Black & white

From ANIMAL PEOPLE, July/August 2004:

Shelter Medicine for Veterinarians & Staff “is dedicated to
Lloyd Tait, VMD, the ASPCA’s first ‘head of shelter medicine,’ who
was everything one could imagine in a friend and mentor. Irascible,
supportive, quixotic, and fiercely dedicated to animal welfare, he
laid the early foundation for the formal practice of veterinary
medicine in the ASPCA shelters,” editors Lila Miller and Stephen
Zawistowski acknowledge.
Tait now works for the World Society for the Protection of
Animals. We recently received a copy of his comprehensive report on
the progress of dog sterilization in place of animal control killing
in Sri Lanka.
Tait joined the ASPCA staff in 1968, following former ASPCA
Brooklyn shelter director George Watford, now retired, as the
second nationally prominent humane worker of African descent. Miller
joined the ASPCA staff in 1977. She became the third nationally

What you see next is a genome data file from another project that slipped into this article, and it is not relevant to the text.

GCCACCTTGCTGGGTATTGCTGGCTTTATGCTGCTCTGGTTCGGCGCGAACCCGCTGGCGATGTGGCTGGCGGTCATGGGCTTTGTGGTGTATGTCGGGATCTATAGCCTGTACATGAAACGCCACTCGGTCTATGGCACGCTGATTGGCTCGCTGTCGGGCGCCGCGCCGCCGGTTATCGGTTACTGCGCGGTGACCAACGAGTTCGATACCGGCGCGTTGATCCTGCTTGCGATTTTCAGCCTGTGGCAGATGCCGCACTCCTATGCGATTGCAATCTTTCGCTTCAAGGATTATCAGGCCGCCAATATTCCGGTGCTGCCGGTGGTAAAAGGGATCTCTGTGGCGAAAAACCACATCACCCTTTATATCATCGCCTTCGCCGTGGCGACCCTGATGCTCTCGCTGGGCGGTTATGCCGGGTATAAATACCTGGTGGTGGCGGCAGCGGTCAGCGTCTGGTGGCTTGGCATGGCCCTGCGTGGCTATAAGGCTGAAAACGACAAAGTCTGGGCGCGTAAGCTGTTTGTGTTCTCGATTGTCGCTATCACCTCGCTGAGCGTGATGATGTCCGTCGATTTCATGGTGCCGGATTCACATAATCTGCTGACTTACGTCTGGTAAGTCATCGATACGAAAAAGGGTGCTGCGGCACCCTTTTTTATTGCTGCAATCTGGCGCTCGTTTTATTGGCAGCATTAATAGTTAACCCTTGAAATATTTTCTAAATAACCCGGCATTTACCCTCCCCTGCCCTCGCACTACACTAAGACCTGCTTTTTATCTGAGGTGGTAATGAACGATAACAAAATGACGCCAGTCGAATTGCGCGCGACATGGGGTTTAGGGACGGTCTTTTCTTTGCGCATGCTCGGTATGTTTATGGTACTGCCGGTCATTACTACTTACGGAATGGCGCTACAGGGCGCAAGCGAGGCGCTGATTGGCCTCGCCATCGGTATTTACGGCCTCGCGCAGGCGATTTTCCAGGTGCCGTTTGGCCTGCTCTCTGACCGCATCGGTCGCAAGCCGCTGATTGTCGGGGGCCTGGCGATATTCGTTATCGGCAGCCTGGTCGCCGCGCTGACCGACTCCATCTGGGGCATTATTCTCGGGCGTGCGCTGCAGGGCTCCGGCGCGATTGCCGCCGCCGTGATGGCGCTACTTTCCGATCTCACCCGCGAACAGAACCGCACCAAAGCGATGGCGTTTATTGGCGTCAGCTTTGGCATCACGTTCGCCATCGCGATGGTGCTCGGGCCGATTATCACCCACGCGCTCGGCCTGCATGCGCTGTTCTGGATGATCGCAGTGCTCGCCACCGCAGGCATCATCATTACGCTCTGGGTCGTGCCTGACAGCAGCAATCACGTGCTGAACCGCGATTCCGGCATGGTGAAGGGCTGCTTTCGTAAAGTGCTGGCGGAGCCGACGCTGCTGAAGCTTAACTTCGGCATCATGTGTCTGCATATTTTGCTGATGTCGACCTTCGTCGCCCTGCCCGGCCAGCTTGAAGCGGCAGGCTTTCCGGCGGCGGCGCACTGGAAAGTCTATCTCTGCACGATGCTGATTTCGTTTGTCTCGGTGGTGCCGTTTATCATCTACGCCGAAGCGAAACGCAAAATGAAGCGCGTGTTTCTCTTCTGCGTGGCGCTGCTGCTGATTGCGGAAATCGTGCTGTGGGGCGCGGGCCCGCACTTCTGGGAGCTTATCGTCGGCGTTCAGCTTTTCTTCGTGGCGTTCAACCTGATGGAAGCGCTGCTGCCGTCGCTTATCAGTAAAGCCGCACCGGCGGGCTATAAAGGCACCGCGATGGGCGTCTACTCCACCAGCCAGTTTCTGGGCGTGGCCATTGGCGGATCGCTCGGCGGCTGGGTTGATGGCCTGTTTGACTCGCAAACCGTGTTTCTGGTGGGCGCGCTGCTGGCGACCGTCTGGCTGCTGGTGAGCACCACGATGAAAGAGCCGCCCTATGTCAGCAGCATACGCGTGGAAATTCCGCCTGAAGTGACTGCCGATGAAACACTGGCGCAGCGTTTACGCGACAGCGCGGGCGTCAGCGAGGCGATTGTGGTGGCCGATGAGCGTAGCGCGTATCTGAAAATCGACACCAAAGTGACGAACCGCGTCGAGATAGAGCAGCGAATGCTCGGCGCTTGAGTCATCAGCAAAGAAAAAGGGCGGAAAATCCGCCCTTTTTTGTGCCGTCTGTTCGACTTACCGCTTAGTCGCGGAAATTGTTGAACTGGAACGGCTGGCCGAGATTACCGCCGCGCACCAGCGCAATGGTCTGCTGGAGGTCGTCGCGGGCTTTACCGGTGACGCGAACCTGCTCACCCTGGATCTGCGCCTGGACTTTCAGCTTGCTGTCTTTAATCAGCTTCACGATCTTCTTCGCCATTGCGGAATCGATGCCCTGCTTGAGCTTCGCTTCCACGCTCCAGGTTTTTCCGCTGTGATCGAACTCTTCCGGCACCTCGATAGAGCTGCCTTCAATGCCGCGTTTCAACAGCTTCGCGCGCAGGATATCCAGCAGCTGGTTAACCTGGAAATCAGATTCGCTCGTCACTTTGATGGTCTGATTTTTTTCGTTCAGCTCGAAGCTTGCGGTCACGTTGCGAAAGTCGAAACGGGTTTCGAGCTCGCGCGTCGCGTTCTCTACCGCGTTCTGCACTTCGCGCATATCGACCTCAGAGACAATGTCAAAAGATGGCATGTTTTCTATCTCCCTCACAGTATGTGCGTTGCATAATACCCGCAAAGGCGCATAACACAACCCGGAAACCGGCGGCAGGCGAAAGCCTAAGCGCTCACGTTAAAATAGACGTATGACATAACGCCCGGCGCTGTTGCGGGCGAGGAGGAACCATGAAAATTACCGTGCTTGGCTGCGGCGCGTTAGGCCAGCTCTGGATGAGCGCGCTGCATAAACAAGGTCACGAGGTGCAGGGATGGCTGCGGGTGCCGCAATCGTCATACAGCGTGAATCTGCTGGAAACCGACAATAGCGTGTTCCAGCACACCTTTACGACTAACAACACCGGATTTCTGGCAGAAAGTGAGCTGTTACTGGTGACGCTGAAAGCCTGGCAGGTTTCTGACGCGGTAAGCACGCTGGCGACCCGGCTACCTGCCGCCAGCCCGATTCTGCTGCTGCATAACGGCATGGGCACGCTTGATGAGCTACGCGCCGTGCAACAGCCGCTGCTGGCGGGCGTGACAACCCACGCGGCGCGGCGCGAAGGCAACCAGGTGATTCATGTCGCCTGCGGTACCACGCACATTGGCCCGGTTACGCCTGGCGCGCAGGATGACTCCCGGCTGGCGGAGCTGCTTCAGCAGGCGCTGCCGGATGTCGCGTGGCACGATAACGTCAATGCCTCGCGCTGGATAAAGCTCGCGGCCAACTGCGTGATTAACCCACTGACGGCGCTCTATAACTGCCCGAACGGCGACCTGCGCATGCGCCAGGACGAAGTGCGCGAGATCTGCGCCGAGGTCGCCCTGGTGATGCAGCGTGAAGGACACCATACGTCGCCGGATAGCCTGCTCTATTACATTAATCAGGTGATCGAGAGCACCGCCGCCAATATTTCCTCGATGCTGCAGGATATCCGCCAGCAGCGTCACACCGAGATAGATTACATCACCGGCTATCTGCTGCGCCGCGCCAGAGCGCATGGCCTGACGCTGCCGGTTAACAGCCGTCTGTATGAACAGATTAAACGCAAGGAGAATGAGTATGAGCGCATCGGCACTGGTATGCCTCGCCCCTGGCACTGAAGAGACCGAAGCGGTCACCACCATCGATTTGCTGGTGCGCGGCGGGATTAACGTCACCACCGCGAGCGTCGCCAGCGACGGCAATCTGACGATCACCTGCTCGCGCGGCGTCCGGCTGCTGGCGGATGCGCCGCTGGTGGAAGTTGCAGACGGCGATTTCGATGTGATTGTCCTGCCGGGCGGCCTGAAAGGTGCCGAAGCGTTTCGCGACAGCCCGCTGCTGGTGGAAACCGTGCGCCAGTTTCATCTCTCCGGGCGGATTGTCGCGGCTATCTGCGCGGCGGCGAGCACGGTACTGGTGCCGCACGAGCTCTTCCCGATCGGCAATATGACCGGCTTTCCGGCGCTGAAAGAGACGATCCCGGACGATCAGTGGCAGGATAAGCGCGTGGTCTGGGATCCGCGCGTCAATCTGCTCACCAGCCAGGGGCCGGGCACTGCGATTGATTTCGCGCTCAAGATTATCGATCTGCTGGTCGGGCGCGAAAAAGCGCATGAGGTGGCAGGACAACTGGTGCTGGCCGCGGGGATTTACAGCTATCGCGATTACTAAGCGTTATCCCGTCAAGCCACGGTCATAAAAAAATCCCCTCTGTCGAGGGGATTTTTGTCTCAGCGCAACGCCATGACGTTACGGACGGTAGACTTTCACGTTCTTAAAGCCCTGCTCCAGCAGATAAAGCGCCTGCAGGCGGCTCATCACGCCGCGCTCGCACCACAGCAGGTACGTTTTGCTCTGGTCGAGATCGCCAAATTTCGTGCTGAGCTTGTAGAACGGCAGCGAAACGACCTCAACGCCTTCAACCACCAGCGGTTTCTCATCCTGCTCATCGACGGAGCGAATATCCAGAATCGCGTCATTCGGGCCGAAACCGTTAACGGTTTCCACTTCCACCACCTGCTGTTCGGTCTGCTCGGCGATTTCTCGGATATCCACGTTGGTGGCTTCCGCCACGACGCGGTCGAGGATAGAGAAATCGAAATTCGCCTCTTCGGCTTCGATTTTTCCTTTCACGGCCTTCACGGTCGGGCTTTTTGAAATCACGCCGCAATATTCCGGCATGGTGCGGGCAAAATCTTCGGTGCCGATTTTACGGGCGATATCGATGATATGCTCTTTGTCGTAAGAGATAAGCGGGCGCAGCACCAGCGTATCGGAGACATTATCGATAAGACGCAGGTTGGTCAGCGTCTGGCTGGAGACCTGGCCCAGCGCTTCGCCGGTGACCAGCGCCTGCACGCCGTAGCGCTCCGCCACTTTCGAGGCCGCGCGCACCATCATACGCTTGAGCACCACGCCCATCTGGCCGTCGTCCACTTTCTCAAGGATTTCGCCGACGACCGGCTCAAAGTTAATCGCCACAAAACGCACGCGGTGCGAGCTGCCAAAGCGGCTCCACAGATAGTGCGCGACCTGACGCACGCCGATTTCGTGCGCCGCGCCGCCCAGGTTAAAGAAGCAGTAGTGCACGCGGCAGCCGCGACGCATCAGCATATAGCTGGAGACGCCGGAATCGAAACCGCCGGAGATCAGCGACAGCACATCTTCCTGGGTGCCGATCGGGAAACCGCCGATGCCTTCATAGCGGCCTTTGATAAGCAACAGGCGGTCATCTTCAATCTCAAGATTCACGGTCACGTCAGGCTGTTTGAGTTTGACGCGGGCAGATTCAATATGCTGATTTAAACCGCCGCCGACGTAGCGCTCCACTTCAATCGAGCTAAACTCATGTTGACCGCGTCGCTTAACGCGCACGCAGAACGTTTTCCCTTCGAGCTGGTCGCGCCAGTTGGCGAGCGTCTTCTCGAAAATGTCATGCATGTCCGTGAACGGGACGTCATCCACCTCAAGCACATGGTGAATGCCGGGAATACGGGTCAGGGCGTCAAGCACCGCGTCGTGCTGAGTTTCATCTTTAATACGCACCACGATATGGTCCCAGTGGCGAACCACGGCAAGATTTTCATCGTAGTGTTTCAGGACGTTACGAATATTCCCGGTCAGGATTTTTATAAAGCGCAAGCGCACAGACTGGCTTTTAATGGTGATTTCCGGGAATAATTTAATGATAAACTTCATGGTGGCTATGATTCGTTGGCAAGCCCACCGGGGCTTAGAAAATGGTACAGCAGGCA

prominent humane worker of African descent.
Since Miller was hired, a few other people of African
ancestry have become prominent in shelter work, perhaps most notably
longtime National Animal Control Association board member Keith
Robinson, but a convention of Afro-American executive directors of
humane societies could probably be held around one small table, and
would still have empty chairs.

Shelter Medicine for Veterinarians & Staff makes no mention
of the ethnicity of either Tait or Miller, but it needs to be
mentioned, because when two of a tiny handful of people of any
particular background make contributions to humane work of the
magnitude they have, the rest of the humane community should be
sitting up, taking notice, and looking for more talent from the
same source.
It is highly unlikely that Tait and Miller became who they
are, doing what they do, by random accident.
It is also tedious and tiresome that we are still attending
national conferences where it is suggested, based on surveys of
Afro-American students in agricultural veterinary schools, that
African-Americans are somehow less emotionally attached to animals
than anyone else. Any survey of agricultural veterinary students
would almost certainly find less emotional attachment to animals than
among companion animal veterinary students, and would probably find
less than among the general public. This is simply not relevant.
It is time to stop looking for differences and excuses, and start
looking for Afro-Americans to hire and train.

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